So you want to get some sequencing data out of NCBI?

Requirements: You’ll need to start an Ubuntu EC2 instance and have root access. The first part of this tutorial will be on your local computer and then we’ll move onto the EC2 instance. Also, this tutorial assumes that someone has talked to you about paths and you know how to change directories and execute a program on a file. If you get an error that a program or file does not exist, make sure you are in the right path.

First, let’s think about how these databases are structured. I am going to create a database for folks to deposit whole genome sequences. What kind of information am I going to store in this? Many of you may be familiar with such a database, hosted by the NCBI. The scripts that complement this tutorial can be downloaded with the following:

git clone

Let’s come up with a list of things we’d like stored in this database and discuss some of the challenges involved in database creation, management, and access.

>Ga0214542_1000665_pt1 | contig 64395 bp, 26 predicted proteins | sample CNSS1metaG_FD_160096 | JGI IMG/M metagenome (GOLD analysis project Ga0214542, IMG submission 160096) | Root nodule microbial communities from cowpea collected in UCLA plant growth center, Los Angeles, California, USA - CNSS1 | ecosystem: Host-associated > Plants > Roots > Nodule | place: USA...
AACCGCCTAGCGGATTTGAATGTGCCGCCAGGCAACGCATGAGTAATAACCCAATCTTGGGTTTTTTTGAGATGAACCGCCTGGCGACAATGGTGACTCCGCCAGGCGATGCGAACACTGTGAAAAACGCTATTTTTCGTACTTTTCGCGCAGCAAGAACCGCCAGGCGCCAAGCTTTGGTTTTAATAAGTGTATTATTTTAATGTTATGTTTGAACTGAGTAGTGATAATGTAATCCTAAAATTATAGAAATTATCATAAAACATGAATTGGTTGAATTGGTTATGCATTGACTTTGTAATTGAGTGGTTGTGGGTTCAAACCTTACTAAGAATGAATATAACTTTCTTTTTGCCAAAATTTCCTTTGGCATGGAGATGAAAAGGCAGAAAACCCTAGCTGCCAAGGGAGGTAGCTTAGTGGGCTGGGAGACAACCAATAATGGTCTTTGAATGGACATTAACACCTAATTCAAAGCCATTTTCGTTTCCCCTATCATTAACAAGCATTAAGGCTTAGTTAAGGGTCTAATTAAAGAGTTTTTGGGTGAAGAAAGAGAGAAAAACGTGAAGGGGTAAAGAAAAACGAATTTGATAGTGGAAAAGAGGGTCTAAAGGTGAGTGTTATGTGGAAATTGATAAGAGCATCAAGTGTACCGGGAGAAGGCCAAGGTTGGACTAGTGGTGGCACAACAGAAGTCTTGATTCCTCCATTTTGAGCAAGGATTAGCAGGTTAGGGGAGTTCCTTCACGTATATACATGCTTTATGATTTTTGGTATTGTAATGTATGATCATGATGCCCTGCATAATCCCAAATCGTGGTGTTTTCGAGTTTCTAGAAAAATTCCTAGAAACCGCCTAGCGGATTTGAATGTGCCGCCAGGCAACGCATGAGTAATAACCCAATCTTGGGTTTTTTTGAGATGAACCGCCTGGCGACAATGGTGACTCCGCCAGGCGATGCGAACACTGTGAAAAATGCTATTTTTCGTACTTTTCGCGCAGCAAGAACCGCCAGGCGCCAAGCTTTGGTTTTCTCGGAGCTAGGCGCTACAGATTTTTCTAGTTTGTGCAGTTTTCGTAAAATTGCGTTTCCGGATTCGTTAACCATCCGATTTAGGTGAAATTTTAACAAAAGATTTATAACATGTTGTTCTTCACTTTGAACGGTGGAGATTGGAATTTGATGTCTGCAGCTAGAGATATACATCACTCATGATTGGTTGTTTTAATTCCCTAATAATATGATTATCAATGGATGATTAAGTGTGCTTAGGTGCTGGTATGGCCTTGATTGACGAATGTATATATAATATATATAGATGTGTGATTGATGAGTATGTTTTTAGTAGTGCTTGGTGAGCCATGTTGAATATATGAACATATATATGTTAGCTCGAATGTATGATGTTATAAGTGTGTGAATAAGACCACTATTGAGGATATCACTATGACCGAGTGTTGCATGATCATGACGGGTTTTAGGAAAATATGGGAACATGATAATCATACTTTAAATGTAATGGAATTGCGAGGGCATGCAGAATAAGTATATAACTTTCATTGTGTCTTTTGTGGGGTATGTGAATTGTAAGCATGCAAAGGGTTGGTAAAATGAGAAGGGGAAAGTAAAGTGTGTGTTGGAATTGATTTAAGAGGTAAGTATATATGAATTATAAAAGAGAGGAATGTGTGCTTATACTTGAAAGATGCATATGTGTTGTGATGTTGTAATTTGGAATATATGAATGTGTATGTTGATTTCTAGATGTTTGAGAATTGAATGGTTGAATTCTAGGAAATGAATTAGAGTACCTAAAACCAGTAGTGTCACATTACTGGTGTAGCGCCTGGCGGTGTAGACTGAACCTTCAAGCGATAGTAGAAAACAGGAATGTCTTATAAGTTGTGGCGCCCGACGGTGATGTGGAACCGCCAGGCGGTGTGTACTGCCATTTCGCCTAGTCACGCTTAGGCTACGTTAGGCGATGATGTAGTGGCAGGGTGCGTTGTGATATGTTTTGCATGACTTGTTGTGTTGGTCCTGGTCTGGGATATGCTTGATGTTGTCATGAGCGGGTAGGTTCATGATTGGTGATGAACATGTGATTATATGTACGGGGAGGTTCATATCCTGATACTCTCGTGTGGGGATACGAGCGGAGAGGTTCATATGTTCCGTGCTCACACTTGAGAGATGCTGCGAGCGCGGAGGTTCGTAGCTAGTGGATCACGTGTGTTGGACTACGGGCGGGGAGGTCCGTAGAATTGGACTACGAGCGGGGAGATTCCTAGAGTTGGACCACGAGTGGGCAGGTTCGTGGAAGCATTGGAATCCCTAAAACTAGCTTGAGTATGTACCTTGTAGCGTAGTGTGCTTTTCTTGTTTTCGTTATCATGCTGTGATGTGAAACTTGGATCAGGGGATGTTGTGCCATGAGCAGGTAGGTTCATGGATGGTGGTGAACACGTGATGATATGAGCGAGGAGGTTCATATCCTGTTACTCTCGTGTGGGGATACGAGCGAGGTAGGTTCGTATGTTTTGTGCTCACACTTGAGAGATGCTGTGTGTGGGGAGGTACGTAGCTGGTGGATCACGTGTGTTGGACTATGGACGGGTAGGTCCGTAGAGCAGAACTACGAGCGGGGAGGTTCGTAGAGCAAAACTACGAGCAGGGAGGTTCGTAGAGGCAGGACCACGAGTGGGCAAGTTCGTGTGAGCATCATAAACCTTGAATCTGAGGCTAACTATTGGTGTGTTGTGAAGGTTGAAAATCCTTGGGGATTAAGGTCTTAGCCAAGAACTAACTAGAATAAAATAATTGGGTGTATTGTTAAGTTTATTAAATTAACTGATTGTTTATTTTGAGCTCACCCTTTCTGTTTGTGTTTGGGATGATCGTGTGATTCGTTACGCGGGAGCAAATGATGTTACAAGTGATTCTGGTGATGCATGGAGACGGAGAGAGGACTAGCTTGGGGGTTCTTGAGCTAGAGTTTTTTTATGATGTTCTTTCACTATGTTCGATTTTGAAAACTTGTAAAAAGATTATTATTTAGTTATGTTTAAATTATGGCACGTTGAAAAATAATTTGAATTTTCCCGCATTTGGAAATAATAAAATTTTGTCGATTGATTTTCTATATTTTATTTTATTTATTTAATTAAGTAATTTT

The challenge

So, you’ve been given a list of genomes and been asked to create a phylogenetic tree of these genomes. How big would this list be before you thought about hiring an undergraduate to download sequences?

Say the list is only 3 genomes:


The following are some ways with which I’ve used to grab genome sequences:

  1. Use the web portal and look up each FASTA
  2. Use the FTP site, find each genome, and download manually
  3. Use the NCBI Web Services API to download the data

Among these, I’m going to assume many of you are familiar with the first two. This tutorial then is going to go through an example of the first approach and then focus on using APIs.